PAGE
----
That was actually the first song that we wrote for the record. It came together really quickly. It was written forever ago. It was a weird process. When we were writing, Cory was playing guitar along with us. That's something he's going to be doing when we do our headline tour this fall. We didn't practice with vocals at all in Atlanta. We didn't hear them until we got to the studio. So it was new to all of us. Cory had what he wanted to do in his head for most of the stuff before we got to L.A. We had no idea what direction it was going to take. I feel like the music is pretty heavy, but at the same time, there's a lot of melody, which is a different mix for us.

    The album covers a whole sonic spectrum—from the more orchestral moments to the brutal parts.

    I'm really proud of this album. It was definitely a long, hard process making it. I feel like we earned the final product though.

    Where did the concept of "The Anti Mother" come from?

    We knew we wanted The Anti Mother to be the name of the record. We actually applied those names to the songs on the album after the fact. We thought having songs titled "The Birth" and "The Death" of "The Anti Mother" would provide a complete circle. The Anti Mother is something that everyone has. It's inside humans. It's something that you think is going to be good for you, but in the long run, it's very deceptive, and it's not good for you at all. It's very destructive. The concept can be taken a few different ways, and we cover that on the record. We told our cover artist that it's something very beautiful, nurturing and motherly on the outside, but on the inside, it's very deceiving and deceptive. He came up with that image of the human heart with a beehive in the center of it. It covers the concept of deception. You think it's good for you, but it isn't.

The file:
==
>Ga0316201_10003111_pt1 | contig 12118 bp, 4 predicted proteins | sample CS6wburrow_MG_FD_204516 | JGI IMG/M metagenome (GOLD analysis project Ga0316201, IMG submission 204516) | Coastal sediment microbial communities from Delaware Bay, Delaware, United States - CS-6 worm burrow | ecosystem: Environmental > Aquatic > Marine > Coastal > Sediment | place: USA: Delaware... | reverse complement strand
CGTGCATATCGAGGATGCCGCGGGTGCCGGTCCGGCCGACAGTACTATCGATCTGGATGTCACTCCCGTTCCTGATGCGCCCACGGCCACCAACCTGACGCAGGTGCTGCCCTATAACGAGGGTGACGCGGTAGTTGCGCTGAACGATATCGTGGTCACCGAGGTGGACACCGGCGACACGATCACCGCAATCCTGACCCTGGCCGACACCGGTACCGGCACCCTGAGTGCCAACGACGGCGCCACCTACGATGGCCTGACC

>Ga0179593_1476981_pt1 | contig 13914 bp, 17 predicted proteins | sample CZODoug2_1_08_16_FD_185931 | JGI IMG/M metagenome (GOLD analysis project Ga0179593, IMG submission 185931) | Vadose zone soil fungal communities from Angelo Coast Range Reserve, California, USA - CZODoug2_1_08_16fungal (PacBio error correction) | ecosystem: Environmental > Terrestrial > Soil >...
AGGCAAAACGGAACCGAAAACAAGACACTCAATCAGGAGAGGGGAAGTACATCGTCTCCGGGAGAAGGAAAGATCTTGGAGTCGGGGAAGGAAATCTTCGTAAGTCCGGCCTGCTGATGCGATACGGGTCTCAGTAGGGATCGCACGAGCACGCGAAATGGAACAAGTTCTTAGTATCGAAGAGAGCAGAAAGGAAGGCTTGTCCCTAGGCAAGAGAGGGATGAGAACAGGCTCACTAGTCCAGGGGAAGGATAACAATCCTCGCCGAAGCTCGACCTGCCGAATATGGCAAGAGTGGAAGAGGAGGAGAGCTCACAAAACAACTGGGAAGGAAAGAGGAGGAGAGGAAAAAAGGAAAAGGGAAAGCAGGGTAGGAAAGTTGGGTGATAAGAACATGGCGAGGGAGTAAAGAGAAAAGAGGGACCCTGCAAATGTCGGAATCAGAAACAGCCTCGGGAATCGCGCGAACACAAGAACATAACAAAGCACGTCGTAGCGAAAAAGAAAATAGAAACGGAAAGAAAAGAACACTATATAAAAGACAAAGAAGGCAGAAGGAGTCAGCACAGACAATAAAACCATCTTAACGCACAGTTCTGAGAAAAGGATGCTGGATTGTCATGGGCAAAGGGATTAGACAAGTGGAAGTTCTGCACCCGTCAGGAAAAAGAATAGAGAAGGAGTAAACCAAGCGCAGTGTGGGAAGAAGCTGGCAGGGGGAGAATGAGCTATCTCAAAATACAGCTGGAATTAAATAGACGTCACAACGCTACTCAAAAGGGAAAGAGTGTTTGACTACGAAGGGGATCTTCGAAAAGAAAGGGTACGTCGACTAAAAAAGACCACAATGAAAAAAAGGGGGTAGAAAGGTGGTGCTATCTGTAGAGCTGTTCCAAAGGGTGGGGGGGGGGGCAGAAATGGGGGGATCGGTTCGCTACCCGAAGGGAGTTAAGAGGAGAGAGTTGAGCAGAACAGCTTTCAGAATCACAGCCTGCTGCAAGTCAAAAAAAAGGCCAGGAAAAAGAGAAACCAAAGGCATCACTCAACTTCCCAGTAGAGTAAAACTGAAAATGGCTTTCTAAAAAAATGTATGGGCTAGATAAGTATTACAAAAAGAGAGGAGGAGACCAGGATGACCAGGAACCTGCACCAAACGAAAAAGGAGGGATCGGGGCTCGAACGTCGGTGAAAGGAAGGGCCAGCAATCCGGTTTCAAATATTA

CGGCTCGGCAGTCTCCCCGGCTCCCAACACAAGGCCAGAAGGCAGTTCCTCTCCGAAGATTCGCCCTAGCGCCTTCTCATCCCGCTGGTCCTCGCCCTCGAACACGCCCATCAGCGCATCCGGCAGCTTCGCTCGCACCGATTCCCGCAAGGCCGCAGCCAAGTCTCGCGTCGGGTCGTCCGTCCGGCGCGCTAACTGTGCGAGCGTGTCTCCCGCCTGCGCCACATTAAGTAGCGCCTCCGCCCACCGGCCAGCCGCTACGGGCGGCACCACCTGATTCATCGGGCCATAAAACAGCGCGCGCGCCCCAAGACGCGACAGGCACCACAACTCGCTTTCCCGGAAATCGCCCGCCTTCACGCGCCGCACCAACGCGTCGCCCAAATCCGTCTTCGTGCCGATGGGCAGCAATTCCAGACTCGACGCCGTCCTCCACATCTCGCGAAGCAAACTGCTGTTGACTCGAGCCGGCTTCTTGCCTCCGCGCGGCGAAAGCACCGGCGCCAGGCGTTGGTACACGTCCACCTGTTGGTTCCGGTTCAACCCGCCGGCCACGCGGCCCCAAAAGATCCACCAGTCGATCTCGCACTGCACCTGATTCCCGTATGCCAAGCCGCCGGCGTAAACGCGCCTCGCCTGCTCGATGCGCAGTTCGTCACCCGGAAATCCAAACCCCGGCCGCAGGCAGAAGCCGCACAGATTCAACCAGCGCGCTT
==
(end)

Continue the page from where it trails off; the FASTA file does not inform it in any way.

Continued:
We dig deep inside ourselves for something that makes the song come alive.

    The last track, "And The Will Be A Swarm of Hornets," is pretty epic. How'd that come about?

    I was sitting at home one night, and I wanted to try different tunings. I tuned my guitar down to "B," and I was messing around. I started coming up with that riff. I got stoked and brought the riff to practice. We jammed on it, and the song came together really quickly. It flowed really well. We practiced it during sound check the other day, but we'll definitely play it on our headline tour coming up.

    What was it like collaborating with Chino on "Surrender Your Sons?"

    We were really stoked about it. It was a dream getting to work with him. We grew up loving Deftones. The fact that it even came together blew my mind. He came in, and we had a couple riffs, but we didn't even know what we wanted to do when he got there. We had no idea if he wanted us to show him riffs or start from scratch. We got there, and we all got in the room. There were four us with guitars. Chino just started playing this riff, and we were like, "That's awesome." Ross flipped, and he was like, "We're starting from that riff. Just go!" So it all started from that riff that Chino was jamming on. We hadn't talked about what we wanted to do, it just happened. The song went from there. We put it together from out of nowhere. When we were writing it, things just felt amazing. We were all stoked. Being able to work with him and jam was an amazing experience.

    —Rick Florino